Setting up a Compliance Amnesty Program

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The problem that most organizations have with insecure cloud services such as Dropbox.com is that not only is the data stored in these services at risk, there's no easy way to get their data out of those services and into something more secure.

With that issue in mind, the folks behind the open source ownCloud project have taken it upon themselves to come up with an interface that connects private document sharing services built using ownCloud with public cloud services such as Dropbox, Google Drive and any FTP-based service.


Markus Rex, CEO of ownCloud.com, which provides commercial support for ownCloud, says that for the moment this effort is "experimental." But enough members of the ownCloud community thought the project relevant enough to be worth pursuing. ownCloud is being used by thousands of organizations to set up private services for sharing documents. The primary reason end users make use of services such as Dropbox is that there is no convenient alternative.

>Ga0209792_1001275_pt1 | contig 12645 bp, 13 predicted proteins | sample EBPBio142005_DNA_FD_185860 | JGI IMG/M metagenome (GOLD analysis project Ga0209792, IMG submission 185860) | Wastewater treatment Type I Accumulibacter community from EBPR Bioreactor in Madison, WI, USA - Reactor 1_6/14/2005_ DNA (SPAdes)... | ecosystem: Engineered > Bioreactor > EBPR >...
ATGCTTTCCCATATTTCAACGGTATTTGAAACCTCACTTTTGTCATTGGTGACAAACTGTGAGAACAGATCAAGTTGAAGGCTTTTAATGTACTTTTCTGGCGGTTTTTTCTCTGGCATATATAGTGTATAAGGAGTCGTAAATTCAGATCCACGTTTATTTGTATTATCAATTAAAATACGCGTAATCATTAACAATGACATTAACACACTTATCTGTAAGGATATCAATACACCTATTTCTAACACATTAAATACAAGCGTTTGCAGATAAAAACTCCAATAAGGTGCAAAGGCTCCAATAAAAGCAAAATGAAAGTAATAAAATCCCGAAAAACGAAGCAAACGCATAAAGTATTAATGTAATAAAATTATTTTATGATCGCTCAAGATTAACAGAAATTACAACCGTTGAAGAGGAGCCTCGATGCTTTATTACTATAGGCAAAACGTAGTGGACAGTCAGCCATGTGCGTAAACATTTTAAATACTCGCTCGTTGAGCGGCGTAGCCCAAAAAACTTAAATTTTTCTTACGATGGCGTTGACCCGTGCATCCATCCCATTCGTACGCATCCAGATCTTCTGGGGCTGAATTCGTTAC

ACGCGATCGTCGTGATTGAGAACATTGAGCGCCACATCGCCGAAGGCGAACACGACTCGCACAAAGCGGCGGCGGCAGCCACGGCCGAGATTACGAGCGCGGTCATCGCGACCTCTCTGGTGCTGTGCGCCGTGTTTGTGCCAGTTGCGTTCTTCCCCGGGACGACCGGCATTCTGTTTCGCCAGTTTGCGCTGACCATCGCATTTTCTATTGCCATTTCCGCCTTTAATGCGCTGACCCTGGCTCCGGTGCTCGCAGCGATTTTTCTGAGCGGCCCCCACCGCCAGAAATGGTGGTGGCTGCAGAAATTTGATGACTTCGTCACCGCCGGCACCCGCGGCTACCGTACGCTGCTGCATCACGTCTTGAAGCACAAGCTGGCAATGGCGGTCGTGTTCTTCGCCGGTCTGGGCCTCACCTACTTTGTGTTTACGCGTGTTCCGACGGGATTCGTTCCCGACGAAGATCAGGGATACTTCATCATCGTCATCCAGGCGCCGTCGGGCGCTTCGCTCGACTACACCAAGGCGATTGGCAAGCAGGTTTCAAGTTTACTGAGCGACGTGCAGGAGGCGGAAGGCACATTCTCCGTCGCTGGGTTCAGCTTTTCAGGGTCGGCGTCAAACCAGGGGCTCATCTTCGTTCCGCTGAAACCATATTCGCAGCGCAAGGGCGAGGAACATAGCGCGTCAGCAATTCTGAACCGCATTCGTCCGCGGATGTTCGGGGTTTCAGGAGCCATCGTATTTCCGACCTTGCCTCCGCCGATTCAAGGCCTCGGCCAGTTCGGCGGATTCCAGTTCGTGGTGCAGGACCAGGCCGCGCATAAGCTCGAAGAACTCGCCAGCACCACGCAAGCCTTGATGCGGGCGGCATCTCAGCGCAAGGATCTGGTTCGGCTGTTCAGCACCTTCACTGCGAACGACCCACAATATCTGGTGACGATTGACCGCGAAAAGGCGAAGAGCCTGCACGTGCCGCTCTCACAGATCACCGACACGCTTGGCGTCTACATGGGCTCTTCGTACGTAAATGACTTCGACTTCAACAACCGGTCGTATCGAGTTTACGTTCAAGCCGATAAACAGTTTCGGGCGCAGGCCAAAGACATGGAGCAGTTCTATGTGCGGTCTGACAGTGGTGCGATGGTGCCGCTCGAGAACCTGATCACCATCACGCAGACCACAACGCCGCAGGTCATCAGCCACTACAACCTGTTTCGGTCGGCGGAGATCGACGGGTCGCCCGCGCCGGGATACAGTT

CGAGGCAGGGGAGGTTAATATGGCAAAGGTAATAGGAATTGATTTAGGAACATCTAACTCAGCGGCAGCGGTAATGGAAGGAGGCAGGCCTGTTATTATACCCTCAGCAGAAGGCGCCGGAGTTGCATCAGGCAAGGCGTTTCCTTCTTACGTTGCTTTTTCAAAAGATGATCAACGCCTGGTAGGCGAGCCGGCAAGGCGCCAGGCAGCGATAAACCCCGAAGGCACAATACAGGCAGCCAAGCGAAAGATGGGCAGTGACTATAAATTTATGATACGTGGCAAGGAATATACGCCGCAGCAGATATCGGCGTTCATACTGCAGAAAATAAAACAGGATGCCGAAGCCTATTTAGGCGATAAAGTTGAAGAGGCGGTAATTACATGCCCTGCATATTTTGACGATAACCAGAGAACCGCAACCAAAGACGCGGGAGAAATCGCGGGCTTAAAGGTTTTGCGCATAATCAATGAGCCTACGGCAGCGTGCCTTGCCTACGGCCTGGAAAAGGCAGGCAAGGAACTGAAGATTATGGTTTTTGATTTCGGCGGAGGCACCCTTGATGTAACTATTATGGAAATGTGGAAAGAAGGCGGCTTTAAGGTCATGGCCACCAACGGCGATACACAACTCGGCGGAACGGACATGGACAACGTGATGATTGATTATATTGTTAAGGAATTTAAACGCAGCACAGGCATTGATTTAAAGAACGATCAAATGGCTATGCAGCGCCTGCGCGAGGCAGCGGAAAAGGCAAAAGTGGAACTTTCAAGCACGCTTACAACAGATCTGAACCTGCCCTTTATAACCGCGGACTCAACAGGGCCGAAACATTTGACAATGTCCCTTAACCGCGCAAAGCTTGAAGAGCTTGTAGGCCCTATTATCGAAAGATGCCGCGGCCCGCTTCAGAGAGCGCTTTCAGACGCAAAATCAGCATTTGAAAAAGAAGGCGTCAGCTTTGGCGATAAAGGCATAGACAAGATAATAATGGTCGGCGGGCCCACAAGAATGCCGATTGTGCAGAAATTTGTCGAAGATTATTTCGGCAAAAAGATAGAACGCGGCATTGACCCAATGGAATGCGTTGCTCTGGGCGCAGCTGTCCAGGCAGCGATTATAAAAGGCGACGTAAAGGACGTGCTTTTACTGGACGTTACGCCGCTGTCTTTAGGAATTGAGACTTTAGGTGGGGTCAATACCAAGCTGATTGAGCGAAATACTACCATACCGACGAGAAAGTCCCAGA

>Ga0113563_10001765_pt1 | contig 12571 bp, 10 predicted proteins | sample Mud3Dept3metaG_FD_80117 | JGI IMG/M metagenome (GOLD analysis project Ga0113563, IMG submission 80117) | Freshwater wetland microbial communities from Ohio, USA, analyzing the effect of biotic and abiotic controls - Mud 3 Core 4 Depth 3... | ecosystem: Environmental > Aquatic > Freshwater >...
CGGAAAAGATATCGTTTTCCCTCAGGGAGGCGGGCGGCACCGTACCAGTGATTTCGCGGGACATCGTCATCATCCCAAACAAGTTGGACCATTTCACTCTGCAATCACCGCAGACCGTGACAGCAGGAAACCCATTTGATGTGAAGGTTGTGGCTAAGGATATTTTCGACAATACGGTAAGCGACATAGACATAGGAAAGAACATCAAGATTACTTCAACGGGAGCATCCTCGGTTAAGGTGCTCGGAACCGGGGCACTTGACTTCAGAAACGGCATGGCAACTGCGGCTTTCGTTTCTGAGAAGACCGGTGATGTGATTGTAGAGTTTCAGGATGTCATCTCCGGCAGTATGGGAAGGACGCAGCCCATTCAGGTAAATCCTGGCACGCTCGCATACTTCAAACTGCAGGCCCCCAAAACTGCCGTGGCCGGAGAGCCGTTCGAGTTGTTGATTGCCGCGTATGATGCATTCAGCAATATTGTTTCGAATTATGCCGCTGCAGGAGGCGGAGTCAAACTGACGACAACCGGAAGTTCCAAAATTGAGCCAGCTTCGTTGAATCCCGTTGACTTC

Other new features included in ownCloud are support for version control, file encryption, shared calendars, the Open Document Format (ODF) and drag-and-drop uploading, all of which Rex says are designed to allow internal IT organizations to provide capabilities similar to any file-sharing service in the cloud.


Ultimately, internal IT organizations deploying ownCloud should consider setting up their own amnesty program for end users that are clearly out of compliance with corporate guidelines. End users, for example, could be given 30 days to get their files out of Dropbox.com or any other unsanctioned storage service.

Of course, the danger with any interface is that they are often bi-directional, so in the case of the latest version of ownCloud, IT organizations might be well advised to make sure that data is flowing in only one direction.